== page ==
PAU celebrates milestone as first PhD cohort graduates

The Pan African University (PAU) last month celebrated the graduation of its first batch of PhD students in what is seen as a major milestone for the institution that has overcome a number of teething problems since its establishment in 2012.

PAU is a postgraduate training and research network of university nodes in five regions, supported by the African Union.

The university awarded 14 doctoral degrees to graduands of different nationalities and African regions at a ceremony held on 29 June at Kenya’s Jomo Kenyatta University of Agriculture and Technology (JKUAT), which hosts the Pan African University Institute for Basic Sciences, Technology and Innovation (PAUSTI).

The 14 graduates successfully completed their PhD programmes in mathematics (computational, financial and statistics options), civil engineering, electrical engineering, and molecular biology and biotechnology.

Theirs was the third graduation ceremony for PAUSTI, with 32 others being awarded masters degrees in various fields upon completion of their two-year MSc studies at the institution.

A graduation list published by host institution JKUAT shows that among the inaugural batch, five in total, including one woman, have graduated with PhD degrees in molecular biology and biotechnology.

Another six students, including two women, graduated with doctorates in mathematics including three in the statistics option, two in the computational option and one in the financial option. Two students were awarded doctorates in civil engineering, while one received a PhD in electrical engineering-telecommunications.

The students have been enrolled at the university in a three-year programme since 2015, graduating alongside the third batch of MSc students, comprising 32 learners enrolled in 10 different programmes in science, technology, engineering and mathematics subjects.

“The event marks the third graduation ceremony for JKUAT and PAUSTI, sending a clear message about the veracity of JKUAT as an effective host for the successful implementation of the African Union-led graduate training facility,” said a graduation supplement issued by the university.

“PAUSTI students have demonstrated their scholarly research and innovation prowess, winning awards and publishing in high impact journals,” it added.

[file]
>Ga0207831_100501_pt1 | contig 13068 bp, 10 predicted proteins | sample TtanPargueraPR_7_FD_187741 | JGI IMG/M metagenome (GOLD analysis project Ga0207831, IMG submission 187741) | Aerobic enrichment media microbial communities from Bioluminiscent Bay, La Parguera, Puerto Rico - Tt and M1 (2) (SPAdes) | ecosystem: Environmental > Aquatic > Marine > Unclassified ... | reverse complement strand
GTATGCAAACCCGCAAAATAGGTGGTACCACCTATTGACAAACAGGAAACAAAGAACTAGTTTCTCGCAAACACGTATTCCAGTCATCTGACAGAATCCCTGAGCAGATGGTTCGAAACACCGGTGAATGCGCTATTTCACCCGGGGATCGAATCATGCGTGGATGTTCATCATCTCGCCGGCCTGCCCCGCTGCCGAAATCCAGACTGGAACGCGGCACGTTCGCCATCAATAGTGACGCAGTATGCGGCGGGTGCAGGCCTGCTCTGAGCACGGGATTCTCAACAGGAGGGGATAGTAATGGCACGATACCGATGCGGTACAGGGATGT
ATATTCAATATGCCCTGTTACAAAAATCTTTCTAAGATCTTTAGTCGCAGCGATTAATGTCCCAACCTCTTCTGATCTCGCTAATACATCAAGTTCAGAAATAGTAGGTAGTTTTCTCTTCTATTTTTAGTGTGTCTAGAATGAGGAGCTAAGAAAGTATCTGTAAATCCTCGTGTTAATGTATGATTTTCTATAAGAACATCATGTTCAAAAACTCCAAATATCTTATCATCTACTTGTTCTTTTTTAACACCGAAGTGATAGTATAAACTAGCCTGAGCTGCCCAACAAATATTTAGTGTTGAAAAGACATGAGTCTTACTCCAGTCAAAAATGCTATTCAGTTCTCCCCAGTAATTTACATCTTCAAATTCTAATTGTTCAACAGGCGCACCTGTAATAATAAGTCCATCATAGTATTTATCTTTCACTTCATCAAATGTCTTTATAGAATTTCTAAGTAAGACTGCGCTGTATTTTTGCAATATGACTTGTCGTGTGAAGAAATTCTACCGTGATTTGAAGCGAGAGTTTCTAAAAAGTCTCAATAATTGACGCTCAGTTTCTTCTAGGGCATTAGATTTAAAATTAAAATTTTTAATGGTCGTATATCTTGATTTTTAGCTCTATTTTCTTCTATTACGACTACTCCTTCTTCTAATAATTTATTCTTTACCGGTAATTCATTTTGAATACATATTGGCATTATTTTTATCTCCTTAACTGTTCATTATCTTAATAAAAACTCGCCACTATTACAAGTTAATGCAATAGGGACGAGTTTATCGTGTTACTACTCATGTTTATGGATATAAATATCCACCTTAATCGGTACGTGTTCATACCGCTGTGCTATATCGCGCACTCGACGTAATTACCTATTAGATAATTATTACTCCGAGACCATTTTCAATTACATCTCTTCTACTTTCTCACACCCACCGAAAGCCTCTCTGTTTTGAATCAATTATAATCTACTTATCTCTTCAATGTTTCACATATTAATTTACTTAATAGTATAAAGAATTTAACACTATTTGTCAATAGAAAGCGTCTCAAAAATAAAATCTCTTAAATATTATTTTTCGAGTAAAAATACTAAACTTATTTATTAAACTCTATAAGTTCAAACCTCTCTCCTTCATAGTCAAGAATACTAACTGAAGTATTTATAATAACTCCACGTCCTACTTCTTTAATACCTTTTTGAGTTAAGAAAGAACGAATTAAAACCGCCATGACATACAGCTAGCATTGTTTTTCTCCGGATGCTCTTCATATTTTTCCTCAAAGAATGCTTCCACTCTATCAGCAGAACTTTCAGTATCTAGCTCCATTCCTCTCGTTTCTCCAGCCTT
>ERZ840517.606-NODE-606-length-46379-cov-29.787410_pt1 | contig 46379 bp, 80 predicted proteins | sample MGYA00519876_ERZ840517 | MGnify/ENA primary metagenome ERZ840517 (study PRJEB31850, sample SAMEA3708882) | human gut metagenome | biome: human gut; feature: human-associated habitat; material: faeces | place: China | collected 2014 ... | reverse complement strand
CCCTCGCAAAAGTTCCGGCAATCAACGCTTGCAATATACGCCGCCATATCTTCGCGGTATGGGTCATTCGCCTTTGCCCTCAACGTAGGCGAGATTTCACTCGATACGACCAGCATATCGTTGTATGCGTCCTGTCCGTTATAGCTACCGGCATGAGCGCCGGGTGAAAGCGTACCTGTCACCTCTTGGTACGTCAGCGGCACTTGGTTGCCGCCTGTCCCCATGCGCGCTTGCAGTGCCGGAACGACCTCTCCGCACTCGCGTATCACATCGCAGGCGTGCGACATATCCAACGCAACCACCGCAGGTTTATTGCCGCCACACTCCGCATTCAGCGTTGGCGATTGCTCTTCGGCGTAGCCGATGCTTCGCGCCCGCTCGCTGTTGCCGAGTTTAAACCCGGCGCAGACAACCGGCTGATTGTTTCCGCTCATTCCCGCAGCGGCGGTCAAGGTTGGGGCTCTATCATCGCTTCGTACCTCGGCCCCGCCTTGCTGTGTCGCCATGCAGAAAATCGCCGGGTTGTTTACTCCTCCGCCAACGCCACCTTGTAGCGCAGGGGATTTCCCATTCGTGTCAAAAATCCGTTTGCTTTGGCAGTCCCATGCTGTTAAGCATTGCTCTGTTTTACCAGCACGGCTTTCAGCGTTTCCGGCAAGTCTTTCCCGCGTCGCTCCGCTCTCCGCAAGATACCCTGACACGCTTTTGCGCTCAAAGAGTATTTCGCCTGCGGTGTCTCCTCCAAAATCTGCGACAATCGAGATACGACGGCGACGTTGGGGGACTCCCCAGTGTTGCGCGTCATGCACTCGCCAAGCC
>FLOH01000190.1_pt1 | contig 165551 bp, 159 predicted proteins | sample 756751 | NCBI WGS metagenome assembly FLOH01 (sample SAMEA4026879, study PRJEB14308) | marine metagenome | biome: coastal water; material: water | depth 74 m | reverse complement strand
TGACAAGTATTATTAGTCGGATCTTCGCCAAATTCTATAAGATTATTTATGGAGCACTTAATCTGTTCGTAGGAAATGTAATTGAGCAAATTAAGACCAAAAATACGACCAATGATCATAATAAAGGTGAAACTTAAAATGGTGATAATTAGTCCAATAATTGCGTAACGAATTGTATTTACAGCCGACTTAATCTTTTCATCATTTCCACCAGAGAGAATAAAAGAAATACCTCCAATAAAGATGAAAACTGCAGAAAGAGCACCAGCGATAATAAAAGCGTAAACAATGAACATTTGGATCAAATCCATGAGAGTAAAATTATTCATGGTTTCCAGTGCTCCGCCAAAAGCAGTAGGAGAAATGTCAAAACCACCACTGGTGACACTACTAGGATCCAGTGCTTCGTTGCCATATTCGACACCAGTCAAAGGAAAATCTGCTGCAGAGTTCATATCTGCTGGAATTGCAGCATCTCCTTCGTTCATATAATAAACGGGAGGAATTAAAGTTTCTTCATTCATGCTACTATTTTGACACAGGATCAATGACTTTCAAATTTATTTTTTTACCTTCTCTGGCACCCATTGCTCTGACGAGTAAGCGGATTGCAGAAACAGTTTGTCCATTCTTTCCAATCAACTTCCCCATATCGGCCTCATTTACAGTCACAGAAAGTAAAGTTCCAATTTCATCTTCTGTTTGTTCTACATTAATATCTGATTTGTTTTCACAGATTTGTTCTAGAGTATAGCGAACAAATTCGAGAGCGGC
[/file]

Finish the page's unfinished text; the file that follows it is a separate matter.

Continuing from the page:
Alongside the 14 PAUSTI graduands, JKUAT also graduated its own group of 55 PhD scholars, thereby contributing to Kenya’s efforts to increase its PhD-qualified lecturers, which will help meet the national requirement that all lecturers in universities attain PhDs by the end of 2019.

“It is gratifying to witness the third joint graduation of JKUAT and PAUSTI which brings much delight in our hearts [and] to release another cohort of well trained and competent graduates who are ready to drive Africa’s development agenda forward,” said Mabel Imbuga, JKUAT vice-chancellor.

Earlier in June, the PAU Institute for Governance, Humanities and Social Sciences (PAUGHSS) based at University of Yaoundé in Cameroon released 49 masters students into the job market, while in February the PAU Institute for Life and Earth Sciences (PAULESI) hosted by Nigeria’s University of Ibadan awarded masters degrees to its third cohort of 50 students drawn from across the continent.

The PAU, a continental institution of excellence supported by the African Union, awards full scholarships to all students, who are competitively selected by individual thematic institutes.

Since 2014, PAU has met with relative success in operationalising all the thematic institutes save for the Institute for Space Sciences, which will be hosted by South Africa’s Cape Peninsula University of Technology on behalf of the Southern Africa region. Uncertainty over the location and host of the campus, which delayed its establishment, was resolved in 2017.